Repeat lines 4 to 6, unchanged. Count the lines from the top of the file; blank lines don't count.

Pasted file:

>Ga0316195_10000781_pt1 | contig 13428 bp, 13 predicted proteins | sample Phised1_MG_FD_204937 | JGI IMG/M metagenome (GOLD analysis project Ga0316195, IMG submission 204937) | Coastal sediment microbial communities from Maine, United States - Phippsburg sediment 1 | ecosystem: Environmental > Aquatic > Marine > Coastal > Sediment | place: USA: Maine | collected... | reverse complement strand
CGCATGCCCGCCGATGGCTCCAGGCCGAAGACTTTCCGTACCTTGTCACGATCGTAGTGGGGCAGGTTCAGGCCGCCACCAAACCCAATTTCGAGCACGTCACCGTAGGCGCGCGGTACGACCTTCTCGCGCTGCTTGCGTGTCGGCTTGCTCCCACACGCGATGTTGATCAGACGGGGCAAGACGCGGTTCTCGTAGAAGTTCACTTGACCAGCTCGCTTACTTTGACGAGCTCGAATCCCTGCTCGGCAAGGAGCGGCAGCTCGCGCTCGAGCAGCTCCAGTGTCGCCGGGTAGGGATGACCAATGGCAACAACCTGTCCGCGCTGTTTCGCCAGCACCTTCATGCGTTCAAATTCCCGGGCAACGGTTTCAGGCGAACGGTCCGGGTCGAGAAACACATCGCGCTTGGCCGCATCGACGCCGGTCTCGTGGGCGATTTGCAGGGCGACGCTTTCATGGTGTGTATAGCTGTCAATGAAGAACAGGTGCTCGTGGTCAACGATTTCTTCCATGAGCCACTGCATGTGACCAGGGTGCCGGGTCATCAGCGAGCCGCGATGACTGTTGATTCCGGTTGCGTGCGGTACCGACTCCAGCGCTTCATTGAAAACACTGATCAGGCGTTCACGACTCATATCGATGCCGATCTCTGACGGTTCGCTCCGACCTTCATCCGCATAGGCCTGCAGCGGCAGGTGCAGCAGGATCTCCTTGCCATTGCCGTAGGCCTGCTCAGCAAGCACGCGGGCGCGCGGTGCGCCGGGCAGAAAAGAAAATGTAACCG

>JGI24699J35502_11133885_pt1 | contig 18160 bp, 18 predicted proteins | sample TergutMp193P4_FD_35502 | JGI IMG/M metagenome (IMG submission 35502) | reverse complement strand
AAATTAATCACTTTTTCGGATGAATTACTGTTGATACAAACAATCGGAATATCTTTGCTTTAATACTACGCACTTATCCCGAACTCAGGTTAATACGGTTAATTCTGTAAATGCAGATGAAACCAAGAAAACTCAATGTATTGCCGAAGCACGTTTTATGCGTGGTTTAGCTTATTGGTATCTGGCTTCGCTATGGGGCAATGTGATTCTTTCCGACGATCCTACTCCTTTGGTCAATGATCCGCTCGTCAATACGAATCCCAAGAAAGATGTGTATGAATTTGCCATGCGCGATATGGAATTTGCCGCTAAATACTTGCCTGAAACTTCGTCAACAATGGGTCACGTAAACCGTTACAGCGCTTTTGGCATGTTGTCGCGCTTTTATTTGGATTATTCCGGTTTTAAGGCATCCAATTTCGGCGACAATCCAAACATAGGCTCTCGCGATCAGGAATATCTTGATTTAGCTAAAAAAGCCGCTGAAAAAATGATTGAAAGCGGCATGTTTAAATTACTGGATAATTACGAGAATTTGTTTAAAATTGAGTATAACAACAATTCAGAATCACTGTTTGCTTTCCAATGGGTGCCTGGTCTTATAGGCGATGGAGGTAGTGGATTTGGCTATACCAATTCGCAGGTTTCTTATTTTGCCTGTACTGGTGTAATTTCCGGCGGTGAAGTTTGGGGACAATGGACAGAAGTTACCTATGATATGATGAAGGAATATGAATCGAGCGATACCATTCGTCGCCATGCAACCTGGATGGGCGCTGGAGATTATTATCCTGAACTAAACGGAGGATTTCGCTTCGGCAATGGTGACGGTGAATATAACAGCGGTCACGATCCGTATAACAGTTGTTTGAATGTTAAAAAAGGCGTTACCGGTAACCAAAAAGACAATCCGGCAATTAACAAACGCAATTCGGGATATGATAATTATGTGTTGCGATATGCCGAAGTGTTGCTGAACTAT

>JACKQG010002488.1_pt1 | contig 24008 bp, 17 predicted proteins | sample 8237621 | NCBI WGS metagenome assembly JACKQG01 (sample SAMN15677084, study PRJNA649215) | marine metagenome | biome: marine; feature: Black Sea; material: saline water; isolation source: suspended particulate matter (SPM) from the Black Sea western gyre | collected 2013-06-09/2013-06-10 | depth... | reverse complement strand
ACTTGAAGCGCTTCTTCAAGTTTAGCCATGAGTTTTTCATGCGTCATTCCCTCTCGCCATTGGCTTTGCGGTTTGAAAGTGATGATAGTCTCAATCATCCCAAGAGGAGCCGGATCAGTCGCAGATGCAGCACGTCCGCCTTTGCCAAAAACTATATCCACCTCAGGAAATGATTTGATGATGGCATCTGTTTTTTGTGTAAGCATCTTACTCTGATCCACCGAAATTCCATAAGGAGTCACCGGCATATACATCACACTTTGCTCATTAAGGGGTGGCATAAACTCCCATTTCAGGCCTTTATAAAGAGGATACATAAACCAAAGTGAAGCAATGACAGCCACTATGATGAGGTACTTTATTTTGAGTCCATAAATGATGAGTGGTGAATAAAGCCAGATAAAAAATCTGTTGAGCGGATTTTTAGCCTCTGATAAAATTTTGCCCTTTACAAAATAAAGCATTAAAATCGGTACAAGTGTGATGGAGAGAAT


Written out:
AAATTAATCACTTTTTCGGATGAATTACTGTTGATACAAACAATCGGAATATCTTTGCTTTAATACTACGCACTTATCCCGAACTCAGGTTAATACGGTTAATTCTGTAAATGCAGATGAAACCAAGAAAACTCAATGTATTGCCGAAGCACGTTTTATGCGTGGTTTAGCTTATTGGTATCTGGCTTCGCTATGGGGCAATGTGATTCTTTCCGACGATCCTACTCCTTTGGTCAATGATCCGCTCGTCAATACGAATCCCAAGAAAGATGTGTATGAATTTGCCATGCGCGATATGGAATTTGCCGCTAAATACTTGCCTGAAACTTCGTCAACAATGGGTCACGTAAACCGTTACAGCGCTTTTGGCATGTTGTCGCGCTTTTATTTGGATTATTCCGGTTTTAAGGCATCCAATTTCGGCGACAATCCAAACATAGGCTCTCGCGATCAGGAATATCTTGATTTAGCTAAAAAAGCCGCTGAAAAAATGATTGAAAGCGGCATGTTTAAATTACTGGATAATTACGAGAATTTGTTTAAAATTGAGTATAACAACAATTCAGAATCACTGTTTGCTTTCCAATGGGTGCCTGGTCTTATAGGCGATGGAGGTAGTGGATTTGGCTATACCAATTCGCAGGTTTCTTATTTTGCCTGTACTGGTGTAATTTCCGGCGGTGAAGTTTGGGGACAATGGACAGAAGTTACCTATGATATGATGAAGGAATATGAATCGAGCGATACCATTCGTCGCCATGCAACCTGGATGGGCGCTGGAGATTATTATCCTGAACTAAACGGAGGATTTCGCTTCGGCAATGGTGACGGTGAATATAACAGCGGTCACGATCCGTATAACAGTTGTTTGAATGTTAAAAAAGGCGTTACCGGTAACCAAAAAGACAATCCGGCAATTAACAAACGCAATTCGGGATATGATAATTATGTGTTGCGATATGCCGAAGTGTTGCTGAACTAT

>JACKQG010002488.1_pt1 | contig 24008 bp, 17 predicted proteins | sample 8237621 | NCBI WGS metagenome assembly JACKQG01 (sample SAMN15677084, study PRJNA649215) | marine metagenome | biome: marine; feature: Black Sea; material: saline water; isolation source: suspended particulate matter (SPM) from the Black Sea western gyre | collected 2013-06-09/2013-06-10 | depth... | reverse complement strand
ACTTGAAGCGCTTCTTCAAGTTTAGCCATGAGTTTTTCATGCGTCATTCCCTCTCGCCATTGGCTTTGCGGTTTGAAAGTGATGATAGTCTCAATCATCCCAAGAGGAGCCGGATCAGTCGCAGATGCAGCACGTCCGCCTTTGCCAAAAACTATATCCACCTCAGGAAATGATTTGATGATGGCATCTGTTTTTTGTGTAAGCATCTTACTCTGATCCACCGAAATTCCATAAGGAGTCACCGGCATATACATCACACTTTGCTCATTAAGGGGTGGCATAAACTCCCATTTCAGGCCTTTATAAAGAGGATACATAAACCAAAGTGAAGCAATGACAGCCACTATGATGAGGTACTTTATTTTGAGTCCATAAATGATGAGTGGTGAATAAAGCCAGATAAAAAATCTGTTGAGCGGATTTTTAGCCTCTGATAAAATTTTGCCCTTTACAAAATAAAGCATTAAAATCGGTACAAGTGTGATGGAGAGAAT